Past workshop – 4 October 2016 – An information forum for those interested in WAPHA activity related to mental health and alcohol and drugs was held on 4 October 2016 in Perth. View materials from the information session.

Expert Advice

  • In May 2016, an Alcohol and Other Drug Expert Advisory Group was established to help guide WAPHA in it’s initial round of planning and commissioning activities.
  • Membership was comprised of individuals with suitable knowledge and experience in the field, and the ability to take a systems approach to improving outcomes both for individuals and the broader community.
  • An Aboriginal Advisory Group for mental health and alcohol and drugs was also established in December 2016 to provide advice on the commissioning of services to meet the needs of Aboriginal people across WA.


Stay in touch / Get involved

Sign up to Primary Health Exchange for further information, current open EOIs, relevant literature and opportunities to contribute to online discussions.




Treating Alcohol and Other Drugs In Primary Care (TADPole)

ECU has been funded by WAPHA to conduct an educational program for primary health professionals to provide alcohol and drug treatment and support.  The education program consists of three components:

  • Activity 1: Challenging attitudes and common issues in primary care Two-hour face-to-face events focused on increasing the understanding and confidence of health practitioners and providing information on resources available to support health professionals and patients, while gently challenging attitudes.
  • Activity 2: Enhanced understanding of specific drugs and populations Two-hour interactive events where health professionals from the local area choose between a number of topics, view short video presentations on the topic and discuss issues of interest.
  • Activity 3: Skills development Two-hour events delivered face-to-face and/or by webinar covering skill-based topics such as motivational interviewing and brief intervention.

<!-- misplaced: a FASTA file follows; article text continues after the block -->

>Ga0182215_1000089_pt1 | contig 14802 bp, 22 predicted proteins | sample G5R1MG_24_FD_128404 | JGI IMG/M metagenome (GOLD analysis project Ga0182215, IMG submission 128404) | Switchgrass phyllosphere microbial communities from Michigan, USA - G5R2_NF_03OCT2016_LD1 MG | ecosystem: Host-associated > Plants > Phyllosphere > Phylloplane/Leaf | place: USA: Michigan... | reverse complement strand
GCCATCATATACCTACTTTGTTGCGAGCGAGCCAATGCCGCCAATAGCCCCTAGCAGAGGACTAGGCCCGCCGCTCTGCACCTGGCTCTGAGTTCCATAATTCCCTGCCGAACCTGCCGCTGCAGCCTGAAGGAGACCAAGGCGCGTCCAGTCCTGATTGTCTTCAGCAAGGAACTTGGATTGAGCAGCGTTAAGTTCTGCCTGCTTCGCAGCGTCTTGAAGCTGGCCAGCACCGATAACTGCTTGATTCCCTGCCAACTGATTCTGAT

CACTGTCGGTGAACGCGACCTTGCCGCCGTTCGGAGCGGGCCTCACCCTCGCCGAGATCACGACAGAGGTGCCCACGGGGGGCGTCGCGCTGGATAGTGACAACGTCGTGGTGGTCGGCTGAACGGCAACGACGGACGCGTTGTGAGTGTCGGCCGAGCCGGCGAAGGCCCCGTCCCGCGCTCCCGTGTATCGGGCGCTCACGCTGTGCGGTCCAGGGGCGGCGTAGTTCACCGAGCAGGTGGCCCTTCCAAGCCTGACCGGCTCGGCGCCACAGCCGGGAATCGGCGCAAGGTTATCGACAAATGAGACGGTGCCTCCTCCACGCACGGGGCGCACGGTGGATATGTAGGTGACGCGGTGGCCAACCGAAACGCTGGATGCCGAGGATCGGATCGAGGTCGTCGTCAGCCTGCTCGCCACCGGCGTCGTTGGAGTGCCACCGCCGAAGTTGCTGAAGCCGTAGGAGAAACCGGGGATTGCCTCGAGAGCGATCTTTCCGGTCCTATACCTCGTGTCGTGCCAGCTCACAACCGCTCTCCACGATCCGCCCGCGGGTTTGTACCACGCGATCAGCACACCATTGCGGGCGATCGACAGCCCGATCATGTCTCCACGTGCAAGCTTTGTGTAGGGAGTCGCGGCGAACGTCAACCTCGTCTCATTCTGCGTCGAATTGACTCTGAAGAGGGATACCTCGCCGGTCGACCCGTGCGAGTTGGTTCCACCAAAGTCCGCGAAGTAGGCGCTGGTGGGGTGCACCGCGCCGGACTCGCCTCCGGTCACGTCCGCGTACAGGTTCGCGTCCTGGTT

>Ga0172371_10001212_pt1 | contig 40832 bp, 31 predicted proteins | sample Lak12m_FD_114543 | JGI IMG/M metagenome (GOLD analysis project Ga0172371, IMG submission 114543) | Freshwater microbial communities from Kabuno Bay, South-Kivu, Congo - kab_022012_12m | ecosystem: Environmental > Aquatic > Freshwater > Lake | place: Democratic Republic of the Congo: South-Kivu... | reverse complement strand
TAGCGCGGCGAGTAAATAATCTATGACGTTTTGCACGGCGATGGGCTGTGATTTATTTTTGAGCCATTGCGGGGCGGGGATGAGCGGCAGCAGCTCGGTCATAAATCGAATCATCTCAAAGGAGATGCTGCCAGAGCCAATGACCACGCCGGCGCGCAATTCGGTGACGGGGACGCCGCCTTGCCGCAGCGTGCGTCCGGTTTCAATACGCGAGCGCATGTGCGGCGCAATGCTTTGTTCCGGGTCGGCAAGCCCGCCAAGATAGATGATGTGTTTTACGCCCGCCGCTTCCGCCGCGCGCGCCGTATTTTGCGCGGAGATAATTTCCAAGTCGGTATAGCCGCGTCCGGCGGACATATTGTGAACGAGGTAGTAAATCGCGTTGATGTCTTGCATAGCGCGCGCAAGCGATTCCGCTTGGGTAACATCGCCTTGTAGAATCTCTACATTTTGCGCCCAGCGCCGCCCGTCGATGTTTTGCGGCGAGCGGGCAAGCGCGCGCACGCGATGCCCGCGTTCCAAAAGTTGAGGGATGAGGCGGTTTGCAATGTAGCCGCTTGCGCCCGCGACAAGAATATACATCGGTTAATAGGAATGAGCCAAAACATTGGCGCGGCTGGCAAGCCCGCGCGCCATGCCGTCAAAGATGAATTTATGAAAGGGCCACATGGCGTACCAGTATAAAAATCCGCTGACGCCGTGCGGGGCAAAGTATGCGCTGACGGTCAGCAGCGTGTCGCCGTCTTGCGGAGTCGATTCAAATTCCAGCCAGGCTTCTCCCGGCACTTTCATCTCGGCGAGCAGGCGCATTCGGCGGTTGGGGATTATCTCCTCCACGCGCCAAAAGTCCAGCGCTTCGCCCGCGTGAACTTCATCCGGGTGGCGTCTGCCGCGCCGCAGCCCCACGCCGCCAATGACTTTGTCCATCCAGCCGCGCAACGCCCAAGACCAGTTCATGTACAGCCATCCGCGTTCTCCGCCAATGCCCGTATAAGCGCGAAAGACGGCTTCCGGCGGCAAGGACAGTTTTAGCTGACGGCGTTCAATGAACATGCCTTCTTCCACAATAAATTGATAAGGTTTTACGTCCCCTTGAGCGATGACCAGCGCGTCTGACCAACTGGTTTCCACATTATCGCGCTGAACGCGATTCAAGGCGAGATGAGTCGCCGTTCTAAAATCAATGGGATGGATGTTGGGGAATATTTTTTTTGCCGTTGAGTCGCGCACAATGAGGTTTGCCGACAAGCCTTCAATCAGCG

For further information contact Toni Wain on 08 6304 3538 or e-mail:

Ice Training for Frontline Workers

Ice: Training for Frontline Workers is a free resource for frontline workers who want to enhance their crystal methamphetamine skills and knowledge. It is relevant to a wide range of sectors, including health and welfare, education, criminal justice, and transport.

Developed by the National Centre for Education and Training on Addiction (NCETA) as part of the Victorian Government’s Ice Action Plan.


Our services

From January 2017, a new range of services, including specialised services for Aboriginal and Torres Strait Islanders, are being delivered in Western Australia across the following areas:

  • Community treatment and support services
  • Workforce training and development
  • System integration and improvement

Getting Help

A range of alcohol and drug services are available across WA. For more information visit Getting Help or call the Alcohol and Drug Support Line on (08) 9442 5000 (metro) or 1800 198 024 (country)

The Alcohol and Drug Support Line is a confidential, non-judgemental telephone counselling, information and referral service for anyone seeking help for their own or another person’s alcohol or drug use.

Breaking the Ice Online Support Program

Breaking the Ice is a free, confidential, online early intervention program for people who are using crystal methamphetamine (ice). The program is particularly recommended for young adults (aged 16-25) but can be used by people of any age.